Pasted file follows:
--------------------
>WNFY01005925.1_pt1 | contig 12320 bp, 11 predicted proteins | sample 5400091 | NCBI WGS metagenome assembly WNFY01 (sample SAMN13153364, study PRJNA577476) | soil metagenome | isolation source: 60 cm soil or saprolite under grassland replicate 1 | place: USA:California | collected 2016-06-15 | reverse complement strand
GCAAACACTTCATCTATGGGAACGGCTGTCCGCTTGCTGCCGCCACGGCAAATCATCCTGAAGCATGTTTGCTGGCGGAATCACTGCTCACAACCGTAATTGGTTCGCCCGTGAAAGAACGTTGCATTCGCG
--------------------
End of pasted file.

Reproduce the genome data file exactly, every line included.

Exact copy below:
>WNFY01005925.1_pt1 | contig 12320 bp, 11 predicted proteins | sample 5400091 | NCBI WGS metagenome assembly WNFY01 (sample SAMN13153364, study PRJNA577476) | soil metagenome | isolation source: 60 cm soil or saprolite under grassland replicate 1 | place: USA:California | collected 2016-06-15 | reverse complement strand
GCAAACACTTCATCTATGGGAACGGCTGTCCGCTTGCTGCCGCCACGGCAAATCATCCTGAAGCATGTTTGCTGGCGGAATCACTGCTCACAACCGTAATTGGTTCGCCCGTGAAAGAACGTTGCATTCGCG